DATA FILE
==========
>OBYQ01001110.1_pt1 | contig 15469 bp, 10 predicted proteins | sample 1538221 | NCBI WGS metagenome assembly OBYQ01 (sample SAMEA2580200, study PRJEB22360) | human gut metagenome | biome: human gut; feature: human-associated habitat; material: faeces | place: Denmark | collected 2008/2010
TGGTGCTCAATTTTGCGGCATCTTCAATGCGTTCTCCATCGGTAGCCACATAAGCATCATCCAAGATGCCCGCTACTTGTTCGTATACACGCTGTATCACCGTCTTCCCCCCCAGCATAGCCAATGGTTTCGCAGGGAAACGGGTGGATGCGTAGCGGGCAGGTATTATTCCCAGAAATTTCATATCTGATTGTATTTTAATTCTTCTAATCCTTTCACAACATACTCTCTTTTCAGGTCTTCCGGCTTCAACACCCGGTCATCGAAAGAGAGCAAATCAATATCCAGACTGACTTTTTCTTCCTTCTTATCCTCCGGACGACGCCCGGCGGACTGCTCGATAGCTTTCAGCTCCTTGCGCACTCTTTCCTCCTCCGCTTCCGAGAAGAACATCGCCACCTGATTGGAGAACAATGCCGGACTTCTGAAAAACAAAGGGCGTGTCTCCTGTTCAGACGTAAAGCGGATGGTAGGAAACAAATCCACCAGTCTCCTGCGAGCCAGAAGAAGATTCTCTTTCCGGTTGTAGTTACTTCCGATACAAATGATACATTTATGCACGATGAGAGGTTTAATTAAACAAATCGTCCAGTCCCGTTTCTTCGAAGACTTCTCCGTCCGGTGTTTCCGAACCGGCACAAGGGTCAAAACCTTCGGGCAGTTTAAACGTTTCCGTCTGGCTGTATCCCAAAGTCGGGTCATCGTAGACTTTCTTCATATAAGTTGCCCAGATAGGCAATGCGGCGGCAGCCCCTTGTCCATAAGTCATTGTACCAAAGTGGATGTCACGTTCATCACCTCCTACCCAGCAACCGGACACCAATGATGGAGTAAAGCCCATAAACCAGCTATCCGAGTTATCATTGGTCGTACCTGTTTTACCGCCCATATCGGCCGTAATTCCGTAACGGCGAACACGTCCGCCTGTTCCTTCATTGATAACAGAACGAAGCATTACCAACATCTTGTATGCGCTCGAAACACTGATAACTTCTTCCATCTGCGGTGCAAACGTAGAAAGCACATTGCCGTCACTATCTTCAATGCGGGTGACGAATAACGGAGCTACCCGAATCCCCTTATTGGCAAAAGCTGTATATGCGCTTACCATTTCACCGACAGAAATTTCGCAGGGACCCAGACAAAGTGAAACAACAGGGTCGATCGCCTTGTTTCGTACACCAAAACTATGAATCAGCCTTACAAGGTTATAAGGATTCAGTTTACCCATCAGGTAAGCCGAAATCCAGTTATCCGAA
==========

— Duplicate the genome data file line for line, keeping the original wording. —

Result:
>OBYQ01001110.1_pt1 | contig 15469 bp, 10 predicted proteins | sample 1538221 | NCBI WGS metagenome assembly OBYQ01 (sample SAMEA2580200, study PRJEB22360) | human gut metagenome | biome: human gut; feature: human-associated habitat; material: faeces | place: Denmark | collected 2008/2010
TGGTGCTCAATTTTGCGGCATCTTCAATGCGTTCTCCATCGGTAGCCACATAAGCATCATCCAAGATGCCCGCTACTTGTTCGTATACACGCTGTATCACCGTCTTCCCCCCCAGCATAGCCAATGGTTTCGCAGGGAAACGGGTGGATGCGTAGCGGGCAGGTATTATTCCCAGAAATTTCATATCTGATTGTATTTTAATTCTTCTAATCCTTTCACAACATACTCTCTTTTCAGGTCTTCCGGCTTCAACACCCGGTCATCGAAAGAGAGCAAATCAATATCCAGACTGACTTTTTCTTCCTTCTTATCCTCCGGACGACGCCCGGCGGACTGCTCGATAGCTTTCAGCTCCTTGCGCACTCTTTCCTCCTCCGCTTCCGAGAAGAACATCGCCACCTGATTGGAGAACAATGCCGGACTTCTGAAAAACAAAGGGCGTGTCTCCTGTTCAGACGTAAAGCGGATGGTAGGAAACAAATCCACCAGTCTCCTGCGAGCCAGAAGAAGATTCTCTTTCCGGTTGTAGTTACTTCCGATACAAATGATACATTTATGCACGATGAGAGGTTTAATTAAACAAATCGTCCAGTCCCGTTTCTTCGAAGACTTCTCCGTCCGGTGTTTCCGAACCGGCACAAGGGTCAAAACCTTCGGGCAGTTTAAACGTTTCCGTCTGGCTGTATCCCAAAGTCGGGTCATCGTAGACTTTCTTCATATAAGTTGCCCAGATAGGCAATGCGGCGGCAGCCCCTTGTCCATAAGTCATTGTACCAAAGTGGATGTCACGTTCATCACCTCCTACCCAGCAACCGGACACCAATGATGGAGTAAAGCCCATAAACCAGCTATCCGAGTTATCATTGGTCGTACCTGTTTTACCGCCCATATCGGCCGTAATTCCGTAACGGCGAACACGTCCGCCTGTTCCTTCATTGATAACAGAACGAAGCATTACCAACATCTTGTATGCGCTCGAAACACTGATAACTTCTTCCATCTGCGGTGCAAACGTAGAAAGCACATTGCCGTCACTATCTTCAATGCGGGTGACGAATAACGGAGCTACCCGAATCCCCTTATTGGCAAAAGCTGTATATGCGCTTACCATTTCACCGACAGAAATTTCGCAGGGACCCAGACAAAGTGAAACAACAGGGTCGATCGCCTTGTTTCGTACACCAAAACTATGAATCAGCCTTACAAGGTTATAAGGATTCAGTTTACCCATCAGGTAAGCCGAAATCCAGTTATCCGAA